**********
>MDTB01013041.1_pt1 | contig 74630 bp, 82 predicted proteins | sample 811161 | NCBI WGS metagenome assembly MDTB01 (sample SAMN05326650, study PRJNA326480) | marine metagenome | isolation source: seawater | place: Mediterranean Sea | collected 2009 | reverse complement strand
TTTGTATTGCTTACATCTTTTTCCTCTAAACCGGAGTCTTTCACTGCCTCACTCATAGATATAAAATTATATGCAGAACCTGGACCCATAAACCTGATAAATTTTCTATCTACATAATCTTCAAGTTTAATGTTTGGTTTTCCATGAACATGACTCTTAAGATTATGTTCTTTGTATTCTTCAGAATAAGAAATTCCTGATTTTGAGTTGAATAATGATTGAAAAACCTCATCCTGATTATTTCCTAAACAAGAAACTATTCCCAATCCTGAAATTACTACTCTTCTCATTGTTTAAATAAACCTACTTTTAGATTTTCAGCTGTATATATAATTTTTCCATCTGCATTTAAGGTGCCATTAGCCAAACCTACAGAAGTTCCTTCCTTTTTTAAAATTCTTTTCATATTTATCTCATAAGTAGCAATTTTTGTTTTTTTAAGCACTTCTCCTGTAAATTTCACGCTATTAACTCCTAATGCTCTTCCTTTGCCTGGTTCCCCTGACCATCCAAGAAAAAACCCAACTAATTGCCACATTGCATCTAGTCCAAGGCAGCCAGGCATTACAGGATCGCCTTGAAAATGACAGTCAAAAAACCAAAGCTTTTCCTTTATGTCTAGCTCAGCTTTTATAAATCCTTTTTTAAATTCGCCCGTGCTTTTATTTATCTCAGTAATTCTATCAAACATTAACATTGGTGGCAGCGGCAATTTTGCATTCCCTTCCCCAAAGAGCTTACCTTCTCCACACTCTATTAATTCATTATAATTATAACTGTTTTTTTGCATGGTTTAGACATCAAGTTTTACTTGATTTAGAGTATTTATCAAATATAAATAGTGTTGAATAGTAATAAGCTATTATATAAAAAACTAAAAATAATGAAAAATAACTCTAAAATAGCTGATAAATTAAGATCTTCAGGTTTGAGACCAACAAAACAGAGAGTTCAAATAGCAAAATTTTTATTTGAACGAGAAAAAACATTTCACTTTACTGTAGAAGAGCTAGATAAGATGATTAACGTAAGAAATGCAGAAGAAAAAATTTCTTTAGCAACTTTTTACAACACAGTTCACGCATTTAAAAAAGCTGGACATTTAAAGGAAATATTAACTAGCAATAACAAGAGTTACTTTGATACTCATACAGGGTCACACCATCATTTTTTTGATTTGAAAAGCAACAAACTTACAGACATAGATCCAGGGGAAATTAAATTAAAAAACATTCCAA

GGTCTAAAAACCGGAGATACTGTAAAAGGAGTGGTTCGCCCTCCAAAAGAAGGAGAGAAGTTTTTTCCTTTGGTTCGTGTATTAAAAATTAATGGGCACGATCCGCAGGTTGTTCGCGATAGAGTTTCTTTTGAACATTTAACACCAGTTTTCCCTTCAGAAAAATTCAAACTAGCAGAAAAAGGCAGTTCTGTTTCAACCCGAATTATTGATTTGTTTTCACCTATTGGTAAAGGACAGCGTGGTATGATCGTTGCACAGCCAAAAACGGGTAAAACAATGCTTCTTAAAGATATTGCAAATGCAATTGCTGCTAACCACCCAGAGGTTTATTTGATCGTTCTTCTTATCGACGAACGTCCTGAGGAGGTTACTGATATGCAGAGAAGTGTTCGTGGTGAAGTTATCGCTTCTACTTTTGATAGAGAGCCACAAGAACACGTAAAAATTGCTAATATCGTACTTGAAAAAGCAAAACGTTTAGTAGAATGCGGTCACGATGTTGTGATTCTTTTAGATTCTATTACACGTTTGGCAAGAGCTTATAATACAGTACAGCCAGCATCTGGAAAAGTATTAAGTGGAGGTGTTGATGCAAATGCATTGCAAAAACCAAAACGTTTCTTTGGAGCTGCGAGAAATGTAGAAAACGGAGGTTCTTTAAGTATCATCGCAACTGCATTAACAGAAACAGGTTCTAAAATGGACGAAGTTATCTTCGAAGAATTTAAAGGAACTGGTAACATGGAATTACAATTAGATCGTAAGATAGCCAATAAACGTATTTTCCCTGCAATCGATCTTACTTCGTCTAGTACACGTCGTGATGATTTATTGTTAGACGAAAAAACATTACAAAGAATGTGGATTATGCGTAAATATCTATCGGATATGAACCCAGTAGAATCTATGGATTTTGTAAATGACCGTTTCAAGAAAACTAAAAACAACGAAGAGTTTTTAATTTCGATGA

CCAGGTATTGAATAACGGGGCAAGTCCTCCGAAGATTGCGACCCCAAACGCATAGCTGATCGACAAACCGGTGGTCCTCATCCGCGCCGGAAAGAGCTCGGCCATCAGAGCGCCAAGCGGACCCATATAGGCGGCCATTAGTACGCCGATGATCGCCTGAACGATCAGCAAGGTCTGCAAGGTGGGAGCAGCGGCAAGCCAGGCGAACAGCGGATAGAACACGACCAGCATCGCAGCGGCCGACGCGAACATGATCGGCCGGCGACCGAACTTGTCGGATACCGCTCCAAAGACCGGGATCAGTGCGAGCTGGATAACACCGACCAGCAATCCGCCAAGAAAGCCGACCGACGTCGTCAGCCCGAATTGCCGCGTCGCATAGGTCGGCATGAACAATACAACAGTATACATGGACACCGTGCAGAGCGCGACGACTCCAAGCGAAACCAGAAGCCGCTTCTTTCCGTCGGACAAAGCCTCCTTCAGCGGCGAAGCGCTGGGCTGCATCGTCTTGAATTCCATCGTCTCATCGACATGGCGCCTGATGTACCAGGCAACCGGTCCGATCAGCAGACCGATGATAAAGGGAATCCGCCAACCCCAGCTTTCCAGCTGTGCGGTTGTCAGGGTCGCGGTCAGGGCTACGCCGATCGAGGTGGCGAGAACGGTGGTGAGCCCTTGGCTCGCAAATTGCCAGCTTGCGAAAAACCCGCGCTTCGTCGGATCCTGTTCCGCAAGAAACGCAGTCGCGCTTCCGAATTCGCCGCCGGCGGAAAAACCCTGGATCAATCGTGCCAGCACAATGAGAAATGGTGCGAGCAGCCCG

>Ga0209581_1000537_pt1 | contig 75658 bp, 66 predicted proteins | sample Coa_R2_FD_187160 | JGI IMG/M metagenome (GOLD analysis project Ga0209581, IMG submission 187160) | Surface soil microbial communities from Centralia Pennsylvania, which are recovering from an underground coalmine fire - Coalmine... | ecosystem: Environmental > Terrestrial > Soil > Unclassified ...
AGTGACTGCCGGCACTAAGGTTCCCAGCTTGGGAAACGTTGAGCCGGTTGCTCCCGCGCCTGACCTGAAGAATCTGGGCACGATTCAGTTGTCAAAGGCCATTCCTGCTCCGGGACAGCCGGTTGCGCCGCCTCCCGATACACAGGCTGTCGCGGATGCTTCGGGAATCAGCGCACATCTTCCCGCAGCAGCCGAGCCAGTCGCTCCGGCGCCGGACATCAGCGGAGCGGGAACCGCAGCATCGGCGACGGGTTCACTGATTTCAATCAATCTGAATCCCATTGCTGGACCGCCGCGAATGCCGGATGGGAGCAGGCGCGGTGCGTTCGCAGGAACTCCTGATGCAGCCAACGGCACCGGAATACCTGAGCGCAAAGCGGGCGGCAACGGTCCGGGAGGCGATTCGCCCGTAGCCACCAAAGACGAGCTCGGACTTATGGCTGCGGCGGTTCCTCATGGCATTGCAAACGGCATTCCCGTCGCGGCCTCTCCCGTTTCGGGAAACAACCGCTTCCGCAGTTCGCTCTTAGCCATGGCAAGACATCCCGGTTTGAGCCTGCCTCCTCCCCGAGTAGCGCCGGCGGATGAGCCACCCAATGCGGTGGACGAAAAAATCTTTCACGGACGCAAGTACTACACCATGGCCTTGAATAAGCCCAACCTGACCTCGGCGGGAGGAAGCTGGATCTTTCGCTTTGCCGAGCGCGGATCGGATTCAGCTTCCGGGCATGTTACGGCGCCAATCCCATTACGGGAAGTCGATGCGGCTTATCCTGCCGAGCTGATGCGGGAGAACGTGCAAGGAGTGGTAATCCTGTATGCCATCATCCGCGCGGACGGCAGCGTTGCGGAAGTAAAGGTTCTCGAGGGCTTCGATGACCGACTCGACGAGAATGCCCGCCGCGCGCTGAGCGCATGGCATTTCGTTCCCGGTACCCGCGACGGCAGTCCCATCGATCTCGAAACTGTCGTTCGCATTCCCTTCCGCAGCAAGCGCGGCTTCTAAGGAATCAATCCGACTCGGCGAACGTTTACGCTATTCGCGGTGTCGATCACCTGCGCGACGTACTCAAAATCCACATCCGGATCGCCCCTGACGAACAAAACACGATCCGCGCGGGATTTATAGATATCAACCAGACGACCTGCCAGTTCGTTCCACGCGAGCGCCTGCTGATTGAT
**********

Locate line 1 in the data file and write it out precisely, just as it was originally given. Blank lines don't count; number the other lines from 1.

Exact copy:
>MDTB01013041.1_pt1 | contig 74630 bp, 82 predicted proteins | sample 811161 | NCBI WGS metagenome assembly MDTB01 (sample SAMN05326650, study PRJNA326480) | marine metagenome | isolation source: seawater | place: Mediterranean Sea | collected 2009 | reverse complement strand